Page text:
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I'm a newbie in perl and I'm trying to execute an operating system command from a Perl script.

The operating system command is executed with IPC::Open3, and the command is like

$cmd = "mycommand --add \"condition LIKE '%TEXT%' \"";

This command is supposed to insert the string contained after the "add" into a database.

The problem is that it inserts the record in the database without the single quotes around %TEXT%, like this:

condition LIKE %TEXT%

If I execute the command at a command prompt it inserts the string correctly.

How should I format the double and single quotes so that it is inserted in the database correctly?

Thanks for the help

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BTW if i execute the command in a prompt, it inserts the string correctly –  Mary Jane Mar 1 '13 at 21:24
As you can tell by printing $cmd, $cmd = "mycommand --add \"condition LIKE '%TEXT%' \""; stores the string mycommand --add "condition LIKE '%TEXT%' " in $cmd, which will pass the args --add and condition LIKE '%TEXT%' to the command on a unix system. Is that what you're suppose to be passing? –  ikegami Mar 1 '13 at 21:28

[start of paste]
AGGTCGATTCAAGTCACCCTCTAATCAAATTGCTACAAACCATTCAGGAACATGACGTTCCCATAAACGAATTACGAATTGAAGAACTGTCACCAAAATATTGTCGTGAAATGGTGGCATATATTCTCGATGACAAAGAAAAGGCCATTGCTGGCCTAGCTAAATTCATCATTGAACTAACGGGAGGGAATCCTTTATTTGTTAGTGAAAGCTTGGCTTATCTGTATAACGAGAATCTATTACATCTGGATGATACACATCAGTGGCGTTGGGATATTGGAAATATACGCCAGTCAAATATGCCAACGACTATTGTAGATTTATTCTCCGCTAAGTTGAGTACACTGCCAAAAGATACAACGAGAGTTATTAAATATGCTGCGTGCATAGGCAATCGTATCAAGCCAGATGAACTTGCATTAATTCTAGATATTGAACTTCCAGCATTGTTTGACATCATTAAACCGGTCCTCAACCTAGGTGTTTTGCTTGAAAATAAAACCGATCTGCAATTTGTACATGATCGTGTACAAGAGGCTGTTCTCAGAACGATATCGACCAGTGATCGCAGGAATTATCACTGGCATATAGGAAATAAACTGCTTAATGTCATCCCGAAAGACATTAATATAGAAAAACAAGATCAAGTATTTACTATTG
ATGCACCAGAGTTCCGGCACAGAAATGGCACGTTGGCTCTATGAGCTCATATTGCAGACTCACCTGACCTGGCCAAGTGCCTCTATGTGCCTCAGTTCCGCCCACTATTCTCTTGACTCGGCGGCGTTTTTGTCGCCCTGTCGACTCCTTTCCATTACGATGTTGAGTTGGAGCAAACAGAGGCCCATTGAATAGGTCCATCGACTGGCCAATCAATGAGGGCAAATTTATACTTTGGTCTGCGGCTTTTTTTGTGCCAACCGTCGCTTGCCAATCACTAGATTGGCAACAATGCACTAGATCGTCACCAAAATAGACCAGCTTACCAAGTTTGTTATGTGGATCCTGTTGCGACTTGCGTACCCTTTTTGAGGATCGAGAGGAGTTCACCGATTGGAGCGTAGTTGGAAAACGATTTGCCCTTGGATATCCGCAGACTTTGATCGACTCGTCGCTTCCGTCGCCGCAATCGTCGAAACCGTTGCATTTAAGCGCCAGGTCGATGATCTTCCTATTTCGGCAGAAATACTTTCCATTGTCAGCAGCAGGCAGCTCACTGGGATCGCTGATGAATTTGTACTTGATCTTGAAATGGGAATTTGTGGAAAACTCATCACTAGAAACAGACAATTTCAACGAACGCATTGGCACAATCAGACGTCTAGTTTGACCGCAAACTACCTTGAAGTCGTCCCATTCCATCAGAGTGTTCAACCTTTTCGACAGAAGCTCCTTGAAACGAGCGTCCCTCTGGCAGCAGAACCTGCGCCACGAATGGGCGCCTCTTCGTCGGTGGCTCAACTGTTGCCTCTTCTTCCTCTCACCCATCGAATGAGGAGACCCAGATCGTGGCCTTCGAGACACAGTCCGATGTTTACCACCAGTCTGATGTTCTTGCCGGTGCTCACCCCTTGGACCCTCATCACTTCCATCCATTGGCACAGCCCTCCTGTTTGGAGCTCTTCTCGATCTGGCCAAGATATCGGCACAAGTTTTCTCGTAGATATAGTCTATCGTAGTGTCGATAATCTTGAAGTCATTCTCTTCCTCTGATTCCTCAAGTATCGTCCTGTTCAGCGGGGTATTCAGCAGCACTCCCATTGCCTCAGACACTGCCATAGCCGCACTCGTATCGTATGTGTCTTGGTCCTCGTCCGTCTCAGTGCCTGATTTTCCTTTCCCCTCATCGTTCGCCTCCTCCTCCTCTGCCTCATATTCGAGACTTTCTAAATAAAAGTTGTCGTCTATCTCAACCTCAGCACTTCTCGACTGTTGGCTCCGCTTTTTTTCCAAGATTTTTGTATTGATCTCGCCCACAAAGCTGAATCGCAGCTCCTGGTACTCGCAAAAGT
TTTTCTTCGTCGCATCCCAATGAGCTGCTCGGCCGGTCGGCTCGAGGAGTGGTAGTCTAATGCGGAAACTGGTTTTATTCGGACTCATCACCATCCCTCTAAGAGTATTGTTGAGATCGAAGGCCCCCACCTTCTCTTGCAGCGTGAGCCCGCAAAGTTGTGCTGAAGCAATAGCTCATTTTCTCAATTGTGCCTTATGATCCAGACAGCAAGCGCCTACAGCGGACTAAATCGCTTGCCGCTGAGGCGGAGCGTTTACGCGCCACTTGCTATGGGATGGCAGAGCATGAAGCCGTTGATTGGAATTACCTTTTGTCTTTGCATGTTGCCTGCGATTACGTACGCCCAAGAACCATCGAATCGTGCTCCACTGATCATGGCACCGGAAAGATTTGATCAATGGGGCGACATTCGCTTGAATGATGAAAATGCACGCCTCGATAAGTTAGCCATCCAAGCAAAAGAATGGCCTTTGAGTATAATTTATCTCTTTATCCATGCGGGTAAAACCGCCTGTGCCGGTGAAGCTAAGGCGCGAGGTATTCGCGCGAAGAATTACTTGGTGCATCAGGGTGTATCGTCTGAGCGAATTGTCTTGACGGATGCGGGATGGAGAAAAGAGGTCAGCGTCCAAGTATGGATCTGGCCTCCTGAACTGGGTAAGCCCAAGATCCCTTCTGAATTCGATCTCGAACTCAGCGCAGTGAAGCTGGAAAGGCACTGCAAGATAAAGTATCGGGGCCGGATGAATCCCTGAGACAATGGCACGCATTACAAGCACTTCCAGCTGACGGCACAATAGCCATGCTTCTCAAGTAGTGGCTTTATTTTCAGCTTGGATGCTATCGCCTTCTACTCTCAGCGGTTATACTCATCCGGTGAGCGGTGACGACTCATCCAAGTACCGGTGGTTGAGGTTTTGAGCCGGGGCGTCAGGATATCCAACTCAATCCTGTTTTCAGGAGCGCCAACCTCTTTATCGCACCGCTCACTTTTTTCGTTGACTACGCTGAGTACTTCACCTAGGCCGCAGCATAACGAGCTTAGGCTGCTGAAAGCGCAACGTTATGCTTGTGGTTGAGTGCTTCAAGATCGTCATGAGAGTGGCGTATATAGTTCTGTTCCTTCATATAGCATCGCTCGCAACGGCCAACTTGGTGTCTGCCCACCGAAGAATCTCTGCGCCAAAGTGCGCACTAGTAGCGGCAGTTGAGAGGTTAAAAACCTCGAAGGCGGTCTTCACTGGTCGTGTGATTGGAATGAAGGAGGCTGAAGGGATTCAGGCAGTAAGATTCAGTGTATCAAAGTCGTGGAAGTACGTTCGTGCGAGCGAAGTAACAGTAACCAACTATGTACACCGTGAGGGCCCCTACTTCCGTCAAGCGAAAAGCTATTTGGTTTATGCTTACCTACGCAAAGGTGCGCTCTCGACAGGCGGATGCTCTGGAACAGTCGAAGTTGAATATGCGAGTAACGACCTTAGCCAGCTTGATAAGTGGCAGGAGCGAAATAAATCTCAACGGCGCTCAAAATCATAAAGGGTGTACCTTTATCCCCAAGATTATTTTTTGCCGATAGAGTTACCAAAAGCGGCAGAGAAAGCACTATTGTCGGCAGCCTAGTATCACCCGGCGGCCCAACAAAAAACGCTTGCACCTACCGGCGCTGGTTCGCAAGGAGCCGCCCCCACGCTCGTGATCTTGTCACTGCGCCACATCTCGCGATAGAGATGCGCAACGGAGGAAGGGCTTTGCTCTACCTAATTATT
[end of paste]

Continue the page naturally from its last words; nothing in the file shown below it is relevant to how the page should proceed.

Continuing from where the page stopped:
What does the command line that you type in look like? –  Borodin Mar 1 '13 at 21:29
The command line that works OK is like this : #mycommand --add "condition LIKE '%TEXT%'" –  Mary Jane Mar 1 '13 at 21:40
I'm guessing a \\' in your source string would be seen by perl as \' and passed to your shell which would interpolate it as ' to be passed as a parameter to your program. –  tjd Mar 1 '13 at 21:52

2 Answers 2

By putting the command in a single string, you are inflicting upon it a pass through your system's shell. (You don't mention if it's cmd.exe or bash or other fun stuff.)


  1. Creating your system command as an array of strings will avoid the shell re-interpolating your command line. @cmd = ('mycommand', '--add', q(condition LIKE '%TEXT%'));

  2. Throw in extra backslashes to protect the single quotes from your shell. Prepending echo to your command could help with the debugging....

  3. (my personal favorite) Don't shell out for your Database access. use DBI.

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IPC::Open3 is not like system() or qx(), there is no shell parsing. 1 and 3 are perfectly good answers though. –  jordanm Mar 1 '13 at 22:38
@jordanm: Check out line 273 of IPC::Open3 (v1.12). exec() is called on the 4th & later parameters. (1..3 are shifted out at line 201.) exec()'s documentation does indicate that a single string w/ shell characters produces a trip through the shell. –  tjd Mar 25 '13 at 20:35
$cmd = q{mycommand --add "condition LIKE '%TEXT%'"};

qq is for double-quoting , q is for single quoting.

This way it takes whole command as it is.

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The way I like to think about it: "..." is the short form of qq"..." and '...' is the short form of q'...'. –  Brad Gilbert Mar 2 '13 at 17:53

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